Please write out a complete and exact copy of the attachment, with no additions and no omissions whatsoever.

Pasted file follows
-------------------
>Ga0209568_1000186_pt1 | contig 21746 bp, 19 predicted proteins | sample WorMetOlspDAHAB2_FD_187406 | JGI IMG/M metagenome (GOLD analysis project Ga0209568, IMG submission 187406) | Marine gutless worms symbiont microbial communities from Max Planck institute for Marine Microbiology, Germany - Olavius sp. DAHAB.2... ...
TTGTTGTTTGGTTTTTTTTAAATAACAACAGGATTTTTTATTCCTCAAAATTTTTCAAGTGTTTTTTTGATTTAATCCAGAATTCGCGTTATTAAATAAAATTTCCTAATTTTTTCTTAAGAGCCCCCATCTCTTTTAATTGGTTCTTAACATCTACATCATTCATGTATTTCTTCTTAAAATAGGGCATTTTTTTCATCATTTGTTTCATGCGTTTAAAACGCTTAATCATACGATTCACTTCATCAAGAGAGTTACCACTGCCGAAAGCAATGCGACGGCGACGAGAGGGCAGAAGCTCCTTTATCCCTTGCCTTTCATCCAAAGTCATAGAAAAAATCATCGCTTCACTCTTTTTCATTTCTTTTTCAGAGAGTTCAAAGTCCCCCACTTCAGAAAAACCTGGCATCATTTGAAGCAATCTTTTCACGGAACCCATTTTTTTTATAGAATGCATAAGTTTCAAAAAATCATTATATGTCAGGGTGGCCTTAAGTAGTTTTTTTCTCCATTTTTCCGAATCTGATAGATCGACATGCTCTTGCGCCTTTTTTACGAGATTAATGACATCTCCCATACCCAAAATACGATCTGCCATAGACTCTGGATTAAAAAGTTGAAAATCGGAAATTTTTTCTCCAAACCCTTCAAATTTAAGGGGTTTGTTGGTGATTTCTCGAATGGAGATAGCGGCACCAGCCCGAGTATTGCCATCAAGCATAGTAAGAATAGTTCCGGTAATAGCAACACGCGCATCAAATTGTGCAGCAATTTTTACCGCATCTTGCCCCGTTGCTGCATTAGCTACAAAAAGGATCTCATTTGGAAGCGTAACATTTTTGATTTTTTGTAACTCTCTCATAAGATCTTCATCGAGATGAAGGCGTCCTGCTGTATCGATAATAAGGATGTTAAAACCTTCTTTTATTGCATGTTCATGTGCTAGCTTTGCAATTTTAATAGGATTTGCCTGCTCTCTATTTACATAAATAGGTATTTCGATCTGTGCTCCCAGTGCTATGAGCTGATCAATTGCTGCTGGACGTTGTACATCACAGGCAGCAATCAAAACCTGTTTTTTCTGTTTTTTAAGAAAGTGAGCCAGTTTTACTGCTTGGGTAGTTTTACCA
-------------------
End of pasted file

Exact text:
>Ga0209568_1000186_pt1 | contig 21746 bp, 19 predicted proteins | sample WorMetOlspDAHAB2_FD_187406 | JGI IMG/M metagenome (GOLD analysis project Ga0209568, IMG submission 187406) | Marine gutless worms symbiont microbial communities from Max Planck institute for Marine Microbiology, Germany - Olavius sp. DAHAB.2... ...
TTGTTGTTTGGTTTTTTTTAAATAACAACAGGATTTTTTATTCCTCAAAATTTTTCAAGTGTTTTTTTGATTTAATCCAGAATTCGCGTTATTAAATAAAATTTCCTAATTTTTTCTTAAGAGCCCCCATCTCTTTTAATTGGTTCTTAACATCTACATCATTCATGTATTTCTTCTTAAAATAGGGCATTTTTTTCATCATTTGTTTCATGCGTTTAAAACGCTTAATCATACGATTCACTTCATCAAGAGAGTTACCACTGCCGAAAGCAATGCGACGGCGACGAGAGGGCAGAAGCTCCTTTATCCCTTGCCTTTCATCCAAAGTCATAGAAAAAATCATCGCTTCACTCTTTTTCATTTCTTTTTCAGAGAGTTCAAAGTCCCCCACTTCAGAAAAACCTGGCATCATTTGAAGCAATCTTTTCACGGAACCCATTTTTTTTATAGAATGCATAAGTTTCAAAAAATCATTATATGTCAGGGTGGCCTTAAGTAGTTTTTTTCTCCATTTTTCCGAATCTGATAGATCGACATGCTCTTGCGCCTTTTTTACGAGATTAATGACATCTCCCATACCCAAAATACGATCTGCCATAGACTCTGGATTAAAAAGTTGAAAATCGGAAATTTTTTCTCCAAACCCTTCAAATTTAAGGGGTTTGTTGGTGATTTCTCGAATGGAGATAGCGGCACCAGCCCGAGTATTGCCATCAAGCATAGTAAGAATAGTTCCGGTAATAGCAACACGCGCATCAAATTGTGCAGCAATTTTTACCGCATCTTGCCCCGTTGCTGCATTAGCTACAAAAAGGATCTCATTTGGAAGCGTAACATTTTTGATTTTTTGTAACTCTCTCATAAGATCTTCATCGAGATGAAGGCGTCCTGCTGTATCGATAATAAGGATGTTAAAACCTTCTTTTATTGCATGTTCATGTGCTAGCTTTGCAATTTTAATAGGATTTGCCTGCTCTCTATTTACATAAATAGGTATTTCGATCTGTGCTCCCAGTGCTATGAGCTGATCAATTGCTGCTGGACGTTGTACATCACAGGCAGCAATCAAAACCTGTTTTTTCTGTTTTTTAAGAAAGTGAGCCAGTTTTACTGCTTGGGTAGTTTTACCA